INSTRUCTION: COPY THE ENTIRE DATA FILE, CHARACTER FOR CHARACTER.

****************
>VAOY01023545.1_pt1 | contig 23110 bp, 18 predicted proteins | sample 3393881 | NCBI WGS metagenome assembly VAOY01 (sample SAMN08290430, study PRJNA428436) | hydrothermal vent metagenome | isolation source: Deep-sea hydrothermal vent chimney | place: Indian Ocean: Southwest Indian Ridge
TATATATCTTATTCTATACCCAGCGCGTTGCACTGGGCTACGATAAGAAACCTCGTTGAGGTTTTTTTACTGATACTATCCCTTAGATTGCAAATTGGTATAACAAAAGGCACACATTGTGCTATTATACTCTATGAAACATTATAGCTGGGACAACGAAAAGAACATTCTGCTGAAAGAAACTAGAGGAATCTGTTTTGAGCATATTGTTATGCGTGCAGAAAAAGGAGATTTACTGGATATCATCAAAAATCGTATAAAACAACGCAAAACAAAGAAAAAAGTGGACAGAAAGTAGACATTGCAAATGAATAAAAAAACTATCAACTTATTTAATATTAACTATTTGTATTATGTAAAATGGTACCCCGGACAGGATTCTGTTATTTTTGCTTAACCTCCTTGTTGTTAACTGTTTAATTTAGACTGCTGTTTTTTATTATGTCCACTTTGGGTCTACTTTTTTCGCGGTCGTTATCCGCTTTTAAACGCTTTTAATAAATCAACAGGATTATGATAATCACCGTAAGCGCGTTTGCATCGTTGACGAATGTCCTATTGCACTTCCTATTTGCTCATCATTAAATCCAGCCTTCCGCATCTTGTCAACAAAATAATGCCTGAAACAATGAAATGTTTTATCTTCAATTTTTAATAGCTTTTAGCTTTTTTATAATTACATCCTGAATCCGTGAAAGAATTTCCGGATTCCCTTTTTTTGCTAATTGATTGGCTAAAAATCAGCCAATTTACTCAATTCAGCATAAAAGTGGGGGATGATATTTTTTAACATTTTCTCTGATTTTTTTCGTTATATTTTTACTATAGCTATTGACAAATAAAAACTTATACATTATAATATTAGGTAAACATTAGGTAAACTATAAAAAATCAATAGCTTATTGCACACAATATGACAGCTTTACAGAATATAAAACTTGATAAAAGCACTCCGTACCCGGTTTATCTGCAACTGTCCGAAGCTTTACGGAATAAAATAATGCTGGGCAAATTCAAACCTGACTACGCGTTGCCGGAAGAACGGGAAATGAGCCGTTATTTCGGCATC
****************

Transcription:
>VAOY01023545.1_pt1 | contig 23110 bp, 18 predicted proteins | sample 3393881 | NCBI WGS metagenome assembly VAOY01 (sample SAMN08290430, study PRJNA428436) | hydrothermal vent metagenome | isolation source: Deep-sea hydrothermal vent chimney | place: Indian Ocean: Southwest Indian Ridge
TATATATCTTATTCTATACCCAGCGCGTTGCACTGGGCTACGATAAGAAACCTCGTTGAGGTTTTTTTACTGATACTATCCCTTAGATTGCAAATTGGTATAACAAAAGGCACACATTGTGCTATTATACTCTATGAAACATTATAGCTGGGACAACGAAAAGAACATTCTGCTGAAAGAAACTAGAGGAATCTGTTTTGAGCATATTGTTATGCGTGCAGAAAAAGGAGATTTACTGGATATCATCAAAAATCGTATAAAACAACGCAAAACAAAGAAAAAAGTGGACAGAAAGTAGACATTGCAAATGAATAAAAAAACTATCAACTTATTTAATATTAACTATTTGTATTATGTAAAATGGTACCCCGGACAGGATTCTGTTATTTTTGCTTAACCTCCTTGTTGTTAACTGTTTAATTTAGACTGCTGTTTTTTATTATGTCCACTTTGGGTCTACTTTTTTCGCGGTCGTTATCCGCTTTTAAACGCTTTTAATAAATCAACAGGATTATGATAATCACCGTAAGCGCGTTTGCATCGTTGACGAATGTCCTATTGCACTTCCTATTTGCTCATCATTAAATCCAGCCTTCCGCATCTTGTCAACAAAATAATGCCTGAAACAATGAAATGTTTTATCTTCAATTTTTAATAGCTTTTAGCTTTTTTATAATTACATCCTGAATCCGTGAAAGAATTTCCGGATTCCCTTTTTTTGCTAATTGATTGGCTAAAAATCAGCCAATTTACTCAATTCAGCATAAAAGTGGGGGATGATATTTTTTAACATTTTCTCTGATTTTTTTCGTTATATTTTTACTATAGCTATTGACAAATAAAAACTTATACATTATAATATTAGGTAAACATTAGGTAAACTATAAAAAATCAATAGCTTATTGCACACAATATGACAGCTTTACAGAATATAAAACTTGATAAAAGCACTCCGTACCCGGTTTATCTGCAACTGTCCGAAGCTTTACGGAATAAAATAATGCTGGGCAAATTCAAACCTGACTACGCGTTGCCGGAAGAACGGGAAATGAGCCGTTATTTCGGCATC